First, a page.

The small class sizes available to English majors at the University of Rhode Island have shaped my experience because of the content of my courses and the interactions with my peers.

English courses, and those of the other humanities, have given myself and other students the freedom to openly discuss both the assigned texts and our perspective on life in general. We are encouraged by our professors to look for deeper meanings and find ways to relate the material to our lives, rather than to tediously absorb the lessons.

In the math and science courses I have taken at URI there were facts to memorize and correct answers to find. However, there was only one correct answer for each question that I was assigned, and I generally took in these facts as another face in the crowd of a lecture hall.

In English, I have been encouraged to find more than one answer in my reading, and not only to find these various answers, but to be able to support each argument fully. I have learned to accept that there is not always a single, clear answer when trying to problem solve, which I believe is an asset for post-graduation living.

My major, similar to the other humanities, is also not rigidly structured in the courses I have to take. As a freshman, I was randomly selected to live in one of the designated Engineering dormitories, Peck Hall. I watched as all of my friends from my hall were given a strict set of courses, lined up until graduation, with few opportunities allowed to take electives because of the commitment their engineering major required.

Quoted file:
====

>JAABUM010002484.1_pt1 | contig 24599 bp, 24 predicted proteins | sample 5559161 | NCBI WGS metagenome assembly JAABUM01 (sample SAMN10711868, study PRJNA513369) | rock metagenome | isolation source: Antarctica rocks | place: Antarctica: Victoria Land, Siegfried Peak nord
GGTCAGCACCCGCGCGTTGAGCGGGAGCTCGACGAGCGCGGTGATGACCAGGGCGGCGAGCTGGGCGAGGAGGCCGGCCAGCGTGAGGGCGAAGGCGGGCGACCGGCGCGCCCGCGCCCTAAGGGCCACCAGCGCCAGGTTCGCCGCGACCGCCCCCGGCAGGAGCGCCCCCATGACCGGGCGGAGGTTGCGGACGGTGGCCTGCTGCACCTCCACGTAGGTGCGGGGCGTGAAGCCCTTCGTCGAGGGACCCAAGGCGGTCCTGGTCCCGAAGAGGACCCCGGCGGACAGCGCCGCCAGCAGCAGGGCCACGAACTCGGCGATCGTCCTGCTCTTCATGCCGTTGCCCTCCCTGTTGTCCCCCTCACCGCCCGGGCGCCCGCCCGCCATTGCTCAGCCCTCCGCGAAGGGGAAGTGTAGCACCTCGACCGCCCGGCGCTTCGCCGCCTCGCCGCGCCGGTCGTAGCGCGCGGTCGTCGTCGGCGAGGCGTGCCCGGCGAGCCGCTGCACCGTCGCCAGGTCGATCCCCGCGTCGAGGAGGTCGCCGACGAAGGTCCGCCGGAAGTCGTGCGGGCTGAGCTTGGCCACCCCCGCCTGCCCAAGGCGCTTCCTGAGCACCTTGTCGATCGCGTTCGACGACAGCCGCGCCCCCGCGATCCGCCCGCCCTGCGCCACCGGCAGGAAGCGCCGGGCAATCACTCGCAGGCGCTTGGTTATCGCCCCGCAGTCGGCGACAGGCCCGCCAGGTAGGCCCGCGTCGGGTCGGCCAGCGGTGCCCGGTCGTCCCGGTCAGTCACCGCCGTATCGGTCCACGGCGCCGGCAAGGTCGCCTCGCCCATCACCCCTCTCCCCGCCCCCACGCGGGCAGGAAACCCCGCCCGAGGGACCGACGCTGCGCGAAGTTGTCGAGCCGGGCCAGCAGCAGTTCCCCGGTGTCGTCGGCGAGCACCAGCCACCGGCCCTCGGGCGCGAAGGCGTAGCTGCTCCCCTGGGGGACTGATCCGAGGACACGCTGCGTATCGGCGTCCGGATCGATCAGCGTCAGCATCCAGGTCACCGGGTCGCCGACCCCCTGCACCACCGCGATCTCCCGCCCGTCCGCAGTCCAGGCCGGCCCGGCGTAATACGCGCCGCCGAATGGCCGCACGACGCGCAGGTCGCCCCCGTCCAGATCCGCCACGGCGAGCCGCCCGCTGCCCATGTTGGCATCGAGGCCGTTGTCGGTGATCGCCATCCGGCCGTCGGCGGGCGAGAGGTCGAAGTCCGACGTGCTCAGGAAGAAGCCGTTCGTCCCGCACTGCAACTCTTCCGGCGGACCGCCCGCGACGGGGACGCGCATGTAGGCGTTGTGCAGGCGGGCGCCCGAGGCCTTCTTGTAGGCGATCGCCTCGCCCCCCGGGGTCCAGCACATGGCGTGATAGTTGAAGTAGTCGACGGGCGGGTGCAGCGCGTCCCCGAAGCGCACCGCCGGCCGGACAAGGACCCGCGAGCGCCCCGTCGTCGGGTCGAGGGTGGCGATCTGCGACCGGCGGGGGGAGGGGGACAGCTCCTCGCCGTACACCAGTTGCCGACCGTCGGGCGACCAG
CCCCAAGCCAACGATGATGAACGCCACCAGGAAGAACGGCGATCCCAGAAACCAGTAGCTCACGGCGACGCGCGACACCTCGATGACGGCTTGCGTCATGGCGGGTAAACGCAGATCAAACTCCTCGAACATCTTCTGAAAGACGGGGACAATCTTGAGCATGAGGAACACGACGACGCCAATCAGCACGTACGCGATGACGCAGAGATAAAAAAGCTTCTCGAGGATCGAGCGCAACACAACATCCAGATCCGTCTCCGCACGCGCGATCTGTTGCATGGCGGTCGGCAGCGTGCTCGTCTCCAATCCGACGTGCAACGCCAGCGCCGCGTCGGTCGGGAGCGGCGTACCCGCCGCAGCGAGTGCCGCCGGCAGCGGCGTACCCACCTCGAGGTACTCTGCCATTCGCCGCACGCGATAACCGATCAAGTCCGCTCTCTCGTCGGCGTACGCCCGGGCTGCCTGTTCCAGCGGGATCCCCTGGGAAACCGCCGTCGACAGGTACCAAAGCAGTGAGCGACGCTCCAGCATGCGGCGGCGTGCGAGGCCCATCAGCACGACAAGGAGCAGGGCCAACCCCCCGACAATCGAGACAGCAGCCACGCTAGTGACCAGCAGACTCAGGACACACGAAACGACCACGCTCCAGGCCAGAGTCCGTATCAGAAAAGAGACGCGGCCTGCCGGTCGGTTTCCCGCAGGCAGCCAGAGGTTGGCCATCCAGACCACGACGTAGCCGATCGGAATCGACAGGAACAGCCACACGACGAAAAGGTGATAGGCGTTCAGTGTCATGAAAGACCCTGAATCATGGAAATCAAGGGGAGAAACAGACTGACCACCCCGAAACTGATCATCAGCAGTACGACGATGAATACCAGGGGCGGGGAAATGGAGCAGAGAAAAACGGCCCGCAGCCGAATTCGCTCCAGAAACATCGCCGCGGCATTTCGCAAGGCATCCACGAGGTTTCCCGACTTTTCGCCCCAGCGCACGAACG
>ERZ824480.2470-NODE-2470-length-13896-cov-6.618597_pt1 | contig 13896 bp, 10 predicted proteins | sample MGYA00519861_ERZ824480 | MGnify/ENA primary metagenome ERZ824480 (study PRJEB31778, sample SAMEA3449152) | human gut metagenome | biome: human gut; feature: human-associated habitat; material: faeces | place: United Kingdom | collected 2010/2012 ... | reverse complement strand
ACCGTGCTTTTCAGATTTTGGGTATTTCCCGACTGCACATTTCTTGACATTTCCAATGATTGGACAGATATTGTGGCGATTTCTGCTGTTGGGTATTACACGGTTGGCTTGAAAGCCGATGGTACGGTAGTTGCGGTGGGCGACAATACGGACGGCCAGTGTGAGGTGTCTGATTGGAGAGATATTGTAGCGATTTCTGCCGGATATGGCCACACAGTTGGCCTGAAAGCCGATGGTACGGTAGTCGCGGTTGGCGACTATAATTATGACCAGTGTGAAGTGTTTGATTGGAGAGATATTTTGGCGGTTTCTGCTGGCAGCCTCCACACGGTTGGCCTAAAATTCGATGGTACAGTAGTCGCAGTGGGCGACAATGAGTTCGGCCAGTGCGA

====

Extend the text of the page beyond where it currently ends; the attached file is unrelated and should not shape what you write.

I have been able to freely pick which classes most interest me within my major, with loose guidelines to help give me experience in a variety of time periods. I have taken electives in many other fields to supplement the lessons I have been given in English, such as philosophy, journalism and art.

With the smaller class sizes I have been forced to participate more, to find my own voice and to speak my own opinions on the books in discussions. Every student is able to listen respectfully to their peers, as well as to disagree with other students’ opinions. We read and think on our own frequently, developing an independence of thought through this process, and we bring these ideas to class to bounce off of each other.

URI has deemed English classes worthy of being four credits each, rather than the standard three given to most courses. Stephen Barber, an English professor and former department chair, told me the movement to four credits stemmed from the Provost’s Office because of the work load given to English majors. While the classes do not include additional labs or lectures each week, they do challenge students with more reading and discussion than most.

According to English Department Chair Dr. Ryan Trimm, I am one of approximately 290 English majors here at URI. Yet, with the small class sizes and involved discussions that each English course involves, I have never felt like just a number to the URI English department .